Sam Vara wrote:What did he know? What are those results? And perhaps just as importantly, how did he know them?
From the verse section:
Having given much food as offerings
To those most worthy of offerings,
The donors go to heaven
On departing the human state.
Having gone to heaven they rejoice,
And enjoying pleasures there,
The unselfish experience the result
Of generously sharing with others
Without the Supernatural power of clairvoyance of the Buddha, we could only infer the bliss up there in deva world must be quite spectacular. This sutta reminds me of the skillful means the Buddha employ to get prince Nanda to let go of sensual pleasures with the promise of heavenly sensual pleasures:
When they arrived at the Park, the Buddha questioned Nanda regarding whether he might become a Monk. Although Nanda had just wedded the beautiful Janapada Kalyāni, that same day, he took ordination and joined the community of Monks.
However, Nanda enjoyed no spiritual happiness. His thoughts were constantly directed towards to Janapada Kalyāni and his heart pined for her.
Learning of this, the Buddha took Nanda on a journey to Tavatimsa Heaven or Trāyastriṃśa. On the way Nanda saw a she-monkey that had lost her ears, nose and tail in a fire, clinging to a charred stump. When they reached the heaven abode, Nanda saw beautiful celestial nymphs and the Buddha asked Nanda: "Which do you consider more beautiful? Those nymphs or Janapada Kalyāni?"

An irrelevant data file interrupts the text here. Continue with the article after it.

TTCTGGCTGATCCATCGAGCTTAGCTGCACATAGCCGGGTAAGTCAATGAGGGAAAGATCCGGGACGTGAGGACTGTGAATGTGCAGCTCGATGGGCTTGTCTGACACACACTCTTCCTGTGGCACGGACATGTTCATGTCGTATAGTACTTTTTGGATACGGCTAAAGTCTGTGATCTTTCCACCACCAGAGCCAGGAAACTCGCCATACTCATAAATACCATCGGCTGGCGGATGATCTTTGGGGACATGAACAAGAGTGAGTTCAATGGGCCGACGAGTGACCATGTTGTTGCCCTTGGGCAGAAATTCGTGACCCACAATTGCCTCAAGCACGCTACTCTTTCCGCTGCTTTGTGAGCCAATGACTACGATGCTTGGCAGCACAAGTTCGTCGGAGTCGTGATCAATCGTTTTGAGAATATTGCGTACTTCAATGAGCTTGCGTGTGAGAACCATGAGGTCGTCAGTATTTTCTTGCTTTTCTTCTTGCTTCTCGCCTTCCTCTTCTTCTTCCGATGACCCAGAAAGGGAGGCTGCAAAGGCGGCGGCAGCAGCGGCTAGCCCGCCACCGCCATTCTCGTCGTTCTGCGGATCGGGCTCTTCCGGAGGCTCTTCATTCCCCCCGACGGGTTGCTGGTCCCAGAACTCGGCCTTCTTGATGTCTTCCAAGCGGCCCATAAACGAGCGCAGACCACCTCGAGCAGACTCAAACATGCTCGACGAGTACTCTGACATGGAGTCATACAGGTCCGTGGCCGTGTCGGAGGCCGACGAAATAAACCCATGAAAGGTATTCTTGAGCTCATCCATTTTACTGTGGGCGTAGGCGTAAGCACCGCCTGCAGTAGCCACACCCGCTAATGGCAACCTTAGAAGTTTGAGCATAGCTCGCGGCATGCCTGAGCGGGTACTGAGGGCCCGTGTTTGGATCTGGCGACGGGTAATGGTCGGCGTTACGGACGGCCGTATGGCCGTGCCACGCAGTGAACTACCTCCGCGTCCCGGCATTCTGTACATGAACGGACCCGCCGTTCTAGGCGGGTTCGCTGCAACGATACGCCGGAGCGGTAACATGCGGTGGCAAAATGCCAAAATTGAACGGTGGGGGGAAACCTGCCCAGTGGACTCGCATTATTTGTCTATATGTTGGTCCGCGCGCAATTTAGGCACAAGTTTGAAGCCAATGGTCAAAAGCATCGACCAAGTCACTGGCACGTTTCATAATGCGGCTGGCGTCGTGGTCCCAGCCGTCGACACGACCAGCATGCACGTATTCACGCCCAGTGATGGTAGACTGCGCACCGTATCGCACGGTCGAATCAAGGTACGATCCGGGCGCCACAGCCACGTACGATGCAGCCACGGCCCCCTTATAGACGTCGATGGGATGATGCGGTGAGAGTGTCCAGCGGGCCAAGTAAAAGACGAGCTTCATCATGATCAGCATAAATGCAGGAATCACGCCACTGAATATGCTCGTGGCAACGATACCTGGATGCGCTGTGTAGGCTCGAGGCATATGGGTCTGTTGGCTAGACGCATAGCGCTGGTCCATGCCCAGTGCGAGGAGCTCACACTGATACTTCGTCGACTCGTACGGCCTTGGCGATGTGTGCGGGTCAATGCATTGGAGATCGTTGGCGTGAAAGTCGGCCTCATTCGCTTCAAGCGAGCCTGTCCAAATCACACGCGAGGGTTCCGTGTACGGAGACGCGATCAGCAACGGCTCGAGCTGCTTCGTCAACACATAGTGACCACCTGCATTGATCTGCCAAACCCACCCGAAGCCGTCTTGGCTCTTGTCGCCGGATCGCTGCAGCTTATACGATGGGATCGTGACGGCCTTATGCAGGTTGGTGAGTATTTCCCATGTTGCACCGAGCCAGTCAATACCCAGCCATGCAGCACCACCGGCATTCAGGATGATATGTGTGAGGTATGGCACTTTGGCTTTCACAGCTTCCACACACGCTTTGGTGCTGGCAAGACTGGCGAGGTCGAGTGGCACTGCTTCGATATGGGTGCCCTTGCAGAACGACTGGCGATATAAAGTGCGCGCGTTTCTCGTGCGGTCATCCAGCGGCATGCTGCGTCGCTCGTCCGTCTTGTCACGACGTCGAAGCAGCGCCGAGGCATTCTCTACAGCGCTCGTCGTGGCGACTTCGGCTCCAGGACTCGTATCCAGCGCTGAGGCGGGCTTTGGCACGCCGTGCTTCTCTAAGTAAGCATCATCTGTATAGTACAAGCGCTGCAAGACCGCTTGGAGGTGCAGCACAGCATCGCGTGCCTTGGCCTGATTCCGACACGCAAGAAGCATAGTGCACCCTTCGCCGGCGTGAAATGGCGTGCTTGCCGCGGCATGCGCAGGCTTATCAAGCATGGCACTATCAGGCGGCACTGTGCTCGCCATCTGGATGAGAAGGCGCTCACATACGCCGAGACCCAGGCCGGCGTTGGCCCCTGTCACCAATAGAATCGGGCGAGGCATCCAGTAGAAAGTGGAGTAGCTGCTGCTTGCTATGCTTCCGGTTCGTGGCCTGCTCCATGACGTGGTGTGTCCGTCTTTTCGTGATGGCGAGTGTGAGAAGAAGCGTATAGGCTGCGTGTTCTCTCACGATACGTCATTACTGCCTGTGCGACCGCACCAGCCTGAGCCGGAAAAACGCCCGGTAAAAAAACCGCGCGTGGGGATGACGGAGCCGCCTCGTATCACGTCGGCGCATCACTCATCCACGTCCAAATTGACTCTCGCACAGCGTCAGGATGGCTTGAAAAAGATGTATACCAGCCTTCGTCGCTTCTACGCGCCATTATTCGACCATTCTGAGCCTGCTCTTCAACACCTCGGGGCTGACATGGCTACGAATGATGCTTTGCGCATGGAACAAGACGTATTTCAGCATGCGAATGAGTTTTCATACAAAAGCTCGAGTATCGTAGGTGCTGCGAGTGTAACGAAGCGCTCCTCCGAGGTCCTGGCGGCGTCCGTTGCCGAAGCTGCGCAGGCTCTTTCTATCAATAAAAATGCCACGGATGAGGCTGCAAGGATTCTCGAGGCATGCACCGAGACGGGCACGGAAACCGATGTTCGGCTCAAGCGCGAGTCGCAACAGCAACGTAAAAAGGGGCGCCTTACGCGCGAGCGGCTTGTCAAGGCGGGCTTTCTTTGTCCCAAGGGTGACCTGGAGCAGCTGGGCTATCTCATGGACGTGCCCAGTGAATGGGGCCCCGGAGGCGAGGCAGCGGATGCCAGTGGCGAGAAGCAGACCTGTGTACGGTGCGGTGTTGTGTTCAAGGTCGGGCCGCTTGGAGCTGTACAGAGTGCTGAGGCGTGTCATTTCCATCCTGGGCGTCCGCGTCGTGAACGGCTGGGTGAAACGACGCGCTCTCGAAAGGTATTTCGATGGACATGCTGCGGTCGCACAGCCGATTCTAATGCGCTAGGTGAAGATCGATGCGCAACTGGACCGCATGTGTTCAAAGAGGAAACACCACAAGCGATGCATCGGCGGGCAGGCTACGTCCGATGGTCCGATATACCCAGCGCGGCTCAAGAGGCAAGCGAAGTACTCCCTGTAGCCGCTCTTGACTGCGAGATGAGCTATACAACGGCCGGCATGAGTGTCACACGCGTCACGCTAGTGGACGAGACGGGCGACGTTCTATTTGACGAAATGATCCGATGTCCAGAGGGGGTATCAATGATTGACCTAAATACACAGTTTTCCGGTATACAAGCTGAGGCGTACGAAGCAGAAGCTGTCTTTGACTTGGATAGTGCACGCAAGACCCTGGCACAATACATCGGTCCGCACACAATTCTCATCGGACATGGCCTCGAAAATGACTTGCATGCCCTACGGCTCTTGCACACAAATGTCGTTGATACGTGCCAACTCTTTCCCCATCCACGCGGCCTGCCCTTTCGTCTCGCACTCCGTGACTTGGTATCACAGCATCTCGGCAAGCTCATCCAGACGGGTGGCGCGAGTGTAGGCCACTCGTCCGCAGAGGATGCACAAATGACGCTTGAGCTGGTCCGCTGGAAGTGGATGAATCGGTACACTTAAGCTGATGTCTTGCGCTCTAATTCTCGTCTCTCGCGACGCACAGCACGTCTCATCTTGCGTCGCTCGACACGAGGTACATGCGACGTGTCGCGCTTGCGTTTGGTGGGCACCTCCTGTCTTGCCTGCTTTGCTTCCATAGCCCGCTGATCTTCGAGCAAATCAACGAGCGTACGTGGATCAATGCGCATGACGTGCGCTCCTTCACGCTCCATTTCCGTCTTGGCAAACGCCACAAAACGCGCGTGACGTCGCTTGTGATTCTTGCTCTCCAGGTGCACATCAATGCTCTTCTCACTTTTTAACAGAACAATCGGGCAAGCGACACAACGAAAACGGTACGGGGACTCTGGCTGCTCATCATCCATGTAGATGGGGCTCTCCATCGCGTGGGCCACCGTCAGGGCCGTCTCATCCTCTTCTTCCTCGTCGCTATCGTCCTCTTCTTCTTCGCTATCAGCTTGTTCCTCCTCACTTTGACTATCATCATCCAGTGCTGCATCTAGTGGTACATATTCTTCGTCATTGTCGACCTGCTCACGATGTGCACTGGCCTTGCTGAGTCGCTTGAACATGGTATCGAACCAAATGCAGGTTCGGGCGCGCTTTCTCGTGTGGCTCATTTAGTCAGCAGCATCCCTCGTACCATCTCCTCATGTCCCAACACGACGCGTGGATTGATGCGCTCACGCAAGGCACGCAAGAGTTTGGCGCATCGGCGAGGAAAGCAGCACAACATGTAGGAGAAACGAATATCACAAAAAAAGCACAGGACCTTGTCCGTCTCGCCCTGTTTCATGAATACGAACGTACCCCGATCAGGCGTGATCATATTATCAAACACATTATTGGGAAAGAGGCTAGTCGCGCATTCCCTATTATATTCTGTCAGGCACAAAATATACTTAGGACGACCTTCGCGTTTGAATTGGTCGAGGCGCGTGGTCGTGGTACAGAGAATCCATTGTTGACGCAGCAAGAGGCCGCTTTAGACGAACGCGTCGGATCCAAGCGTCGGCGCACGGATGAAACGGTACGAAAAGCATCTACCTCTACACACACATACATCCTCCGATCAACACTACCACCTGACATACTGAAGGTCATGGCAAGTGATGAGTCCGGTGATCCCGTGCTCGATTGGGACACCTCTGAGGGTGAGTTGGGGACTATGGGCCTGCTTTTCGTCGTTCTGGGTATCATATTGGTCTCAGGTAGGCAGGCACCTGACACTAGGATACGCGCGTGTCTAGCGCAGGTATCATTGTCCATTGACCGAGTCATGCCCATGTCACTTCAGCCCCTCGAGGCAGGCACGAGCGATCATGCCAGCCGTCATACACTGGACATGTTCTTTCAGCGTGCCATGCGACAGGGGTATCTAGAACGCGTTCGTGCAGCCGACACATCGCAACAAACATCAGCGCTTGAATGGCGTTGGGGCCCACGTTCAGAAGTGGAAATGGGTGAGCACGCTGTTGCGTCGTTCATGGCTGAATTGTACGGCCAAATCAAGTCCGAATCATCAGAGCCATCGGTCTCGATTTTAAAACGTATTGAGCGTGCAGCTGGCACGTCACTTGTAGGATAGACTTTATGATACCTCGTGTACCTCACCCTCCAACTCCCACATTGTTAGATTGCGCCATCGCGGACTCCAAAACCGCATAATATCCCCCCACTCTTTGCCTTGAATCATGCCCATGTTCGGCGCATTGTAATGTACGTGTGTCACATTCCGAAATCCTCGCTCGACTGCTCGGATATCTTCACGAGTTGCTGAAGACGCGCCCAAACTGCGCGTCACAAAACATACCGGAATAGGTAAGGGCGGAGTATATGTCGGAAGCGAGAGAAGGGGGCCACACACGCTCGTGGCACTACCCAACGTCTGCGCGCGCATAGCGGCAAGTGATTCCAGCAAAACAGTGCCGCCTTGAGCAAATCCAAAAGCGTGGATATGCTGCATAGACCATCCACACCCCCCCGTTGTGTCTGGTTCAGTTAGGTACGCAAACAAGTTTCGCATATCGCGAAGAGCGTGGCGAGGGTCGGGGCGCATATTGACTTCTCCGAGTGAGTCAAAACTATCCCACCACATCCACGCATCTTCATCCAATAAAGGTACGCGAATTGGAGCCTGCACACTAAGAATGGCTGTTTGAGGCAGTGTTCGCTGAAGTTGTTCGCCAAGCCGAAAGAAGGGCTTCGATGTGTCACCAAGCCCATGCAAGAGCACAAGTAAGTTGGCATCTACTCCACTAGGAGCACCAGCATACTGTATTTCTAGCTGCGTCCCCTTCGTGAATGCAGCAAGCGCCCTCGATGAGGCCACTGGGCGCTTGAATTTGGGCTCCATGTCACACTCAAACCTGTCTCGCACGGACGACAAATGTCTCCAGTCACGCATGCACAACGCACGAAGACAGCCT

Nanda replied: "Venerable Sir, Janapada Kalyāni looks like the scalded she-monkey, compared to those nymphs."
The Buddha said: "Cheer up Nanda. I promise that you will join the company of those nymphs if you persist as I bid you and take pleasure in living the Holy Life."
Upon hearing this, Nanda practiced diligently with the object of winning the celestial nymphs. However, when the other monks learned of Nanda's wish they ridiculed him and he eventually saw his motive as base, and renouncing desire, attained Arhatship.
There is a poem in Theragatha collection of verses believed to have been authored by Nanda praising the Buddha for having become an arahant.
Abeysekera writes: "On realizing the exquisite happiness of Nibbana, Nanda approached the Buddha and thanked Him respectfully by saying, "Lord I release you from your promise of celestial bliss." The Buddha then informed Nanda that He had been released from the promise the moment he had reached the supreme bliss of Nibbana, because the bliss of Nibbana was greater and transcended any celestial bliss